The Polymer Processing Lab on a Chip

Friday, May 6, 2011 - 1:15pm - 2:30pm
Reiss 261A
Kalman Migler

The modern polymer processing laboratory typically contains disparate instruments for various operations such as rheometry, mixing, injection molding and interfacial tension measurement. Modification and customization of these instruments to meet the demands of a particular application is costly and time intensive. The required sample sizes for these operations ranges from (1 – 10^4) g. We propose to merge the multiple processing and rheology operations into a single platform that is inspired by microfluidics methods. We term the platform “Polymer Processing on a Chip” and describe here two key modes in which it can be used: rheometry and mixing. Advantages of this platform are the ability to structure blends, to work on independent samples in parallel, to ease the reconfiguration of flow geometry, and to work with small sample sizes (~50 mg).

The first mode that we have developed is melt and solution rheometry. Melt rheometry is essential to the polymers industry because it provides critical information regarding the processability of new materials and provides insights into a wide range of fundamental material properties. However, bulk rheological techniques are problematic in cases where material supply is limited, where large numbers of sample measurements are required and when rapid sample loading and cleaning procedures are needed. Two principle classes of rheometers have wide scale use in polymers research: capillary rheometers and rotational rheometers. These two classes of rheometers are thus not amenable to the high throughput approach being developed in many laboratories.

We call our rheological mode a Multi-sample Micro-slit Rheometer (MMR) – essentially a pressure-driven slit-rheometer. The use of pressure as the driving force allows for simple parallelization of the design as well as mechanical simplicity. The induced flow is measured by optically tracking the position of the flow front as the fluid fills the channel. In our current design, we require approximately 20 mL per sample and measure four samples simultaneously. The MMR offers the simplicity of capillary rheometry and a design that enables parallel measurements on limited quantity samples.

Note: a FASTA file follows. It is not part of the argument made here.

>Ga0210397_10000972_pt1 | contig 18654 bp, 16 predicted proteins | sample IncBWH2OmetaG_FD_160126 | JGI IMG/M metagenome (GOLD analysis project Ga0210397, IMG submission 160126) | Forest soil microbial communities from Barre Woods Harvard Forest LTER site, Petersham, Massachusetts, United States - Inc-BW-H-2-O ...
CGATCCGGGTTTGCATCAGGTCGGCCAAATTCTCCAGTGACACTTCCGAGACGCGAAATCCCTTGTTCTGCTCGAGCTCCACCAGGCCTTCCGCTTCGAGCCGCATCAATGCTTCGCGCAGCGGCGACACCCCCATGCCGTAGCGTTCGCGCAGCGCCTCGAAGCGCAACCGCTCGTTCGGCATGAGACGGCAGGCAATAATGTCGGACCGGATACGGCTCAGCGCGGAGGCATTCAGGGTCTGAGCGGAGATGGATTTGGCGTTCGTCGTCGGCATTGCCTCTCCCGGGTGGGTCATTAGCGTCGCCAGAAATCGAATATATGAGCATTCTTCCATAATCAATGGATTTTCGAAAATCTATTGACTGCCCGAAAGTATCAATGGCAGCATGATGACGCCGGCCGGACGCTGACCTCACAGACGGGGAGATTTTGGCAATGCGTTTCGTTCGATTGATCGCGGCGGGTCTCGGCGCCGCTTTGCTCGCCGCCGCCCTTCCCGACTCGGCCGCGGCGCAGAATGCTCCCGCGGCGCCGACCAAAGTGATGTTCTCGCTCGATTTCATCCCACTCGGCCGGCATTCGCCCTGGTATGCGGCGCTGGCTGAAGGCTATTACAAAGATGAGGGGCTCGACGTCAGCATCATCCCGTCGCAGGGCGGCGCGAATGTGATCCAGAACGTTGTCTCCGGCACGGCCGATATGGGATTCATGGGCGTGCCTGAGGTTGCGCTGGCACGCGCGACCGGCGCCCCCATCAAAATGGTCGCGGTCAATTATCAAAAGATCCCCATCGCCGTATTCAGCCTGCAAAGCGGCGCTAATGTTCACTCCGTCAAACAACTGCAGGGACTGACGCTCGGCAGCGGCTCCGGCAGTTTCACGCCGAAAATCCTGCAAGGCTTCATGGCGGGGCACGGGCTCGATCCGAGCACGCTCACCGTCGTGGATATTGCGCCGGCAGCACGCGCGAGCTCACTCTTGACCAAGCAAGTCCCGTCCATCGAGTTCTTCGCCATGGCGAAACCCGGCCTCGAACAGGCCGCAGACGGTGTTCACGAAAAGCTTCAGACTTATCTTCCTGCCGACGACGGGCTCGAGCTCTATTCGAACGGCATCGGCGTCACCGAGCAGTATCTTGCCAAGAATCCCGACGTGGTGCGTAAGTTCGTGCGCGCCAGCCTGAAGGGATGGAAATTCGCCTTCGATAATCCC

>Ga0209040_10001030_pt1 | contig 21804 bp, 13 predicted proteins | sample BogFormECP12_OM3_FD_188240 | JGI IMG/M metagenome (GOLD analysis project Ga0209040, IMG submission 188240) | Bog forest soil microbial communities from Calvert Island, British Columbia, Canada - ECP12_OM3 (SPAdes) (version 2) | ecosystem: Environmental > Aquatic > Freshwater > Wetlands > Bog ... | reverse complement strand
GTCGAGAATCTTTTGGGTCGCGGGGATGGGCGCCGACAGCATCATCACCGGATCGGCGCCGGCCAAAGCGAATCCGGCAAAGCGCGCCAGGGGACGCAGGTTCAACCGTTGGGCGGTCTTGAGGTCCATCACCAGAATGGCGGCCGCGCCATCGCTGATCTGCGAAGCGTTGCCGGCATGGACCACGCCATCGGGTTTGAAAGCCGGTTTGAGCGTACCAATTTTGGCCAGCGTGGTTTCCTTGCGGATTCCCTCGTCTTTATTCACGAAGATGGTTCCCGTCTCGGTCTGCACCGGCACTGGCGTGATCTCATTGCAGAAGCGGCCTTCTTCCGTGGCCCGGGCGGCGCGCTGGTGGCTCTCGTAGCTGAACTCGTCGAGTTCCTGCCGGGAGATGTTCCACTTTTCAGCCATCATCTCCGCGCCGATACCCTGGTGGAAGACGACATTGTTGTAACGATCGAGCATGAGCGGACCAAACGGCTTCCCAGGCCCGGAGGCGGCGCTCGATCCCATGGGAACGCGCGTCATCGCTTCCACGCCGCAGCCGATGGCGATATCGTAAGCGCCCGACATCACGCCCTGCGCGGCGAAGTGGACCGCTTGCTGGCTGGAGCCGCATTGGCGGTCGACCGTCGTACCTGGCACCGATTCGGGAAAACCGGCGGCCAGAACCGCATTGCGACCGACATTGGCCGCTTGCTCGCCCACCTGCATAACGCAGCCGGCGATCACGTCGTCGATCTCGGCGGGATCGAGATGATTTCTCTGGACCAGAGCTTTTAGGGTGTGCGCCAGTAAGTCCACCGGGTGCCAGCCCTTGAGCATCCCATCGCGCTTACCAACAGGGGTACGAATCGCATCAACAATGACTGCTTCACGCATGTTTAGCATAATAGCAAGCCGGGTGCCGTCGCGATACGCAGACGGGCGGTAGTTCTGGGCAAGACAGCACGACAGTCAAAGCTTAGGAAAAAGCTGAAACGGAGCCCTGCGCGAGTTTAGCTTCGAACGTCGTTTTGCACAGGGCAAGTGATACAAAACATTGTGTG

The second mode for the polymer processing on a chip is the melt mixing of immiscible polymers. Blending by melt mixing of immiscible polymers to create materials with superior properties is widely used in the polymer industry across multiple product lines. Significant research is devoted to development of new polymers, their blending strategy, the resulting structure and the ultimate properties. It is well known that specific structures can enhance application specific properties; for example, a multi-layer structure may be desired to reduce gas transport , a co-continuous structure may be desired for a polymer scaffold pre-cursor for tissue engineering and a domain/matrix structure is utilized to improve properties such as brittleness. There are two issues associated with the development of new immiscible blends materials that we address in the current work. The first is the difficulty in generating complex and targeted structures. The second is the frequent gap between the quantity of materials available during the development of new polymers and the quantity needed for typical laboratory scale mixers. In the present work, we present a new strategy – based on a planar polymer micro-mixer (PPMM) – to create targeted structures from immiscible polymers.

Host: Jeff Urbach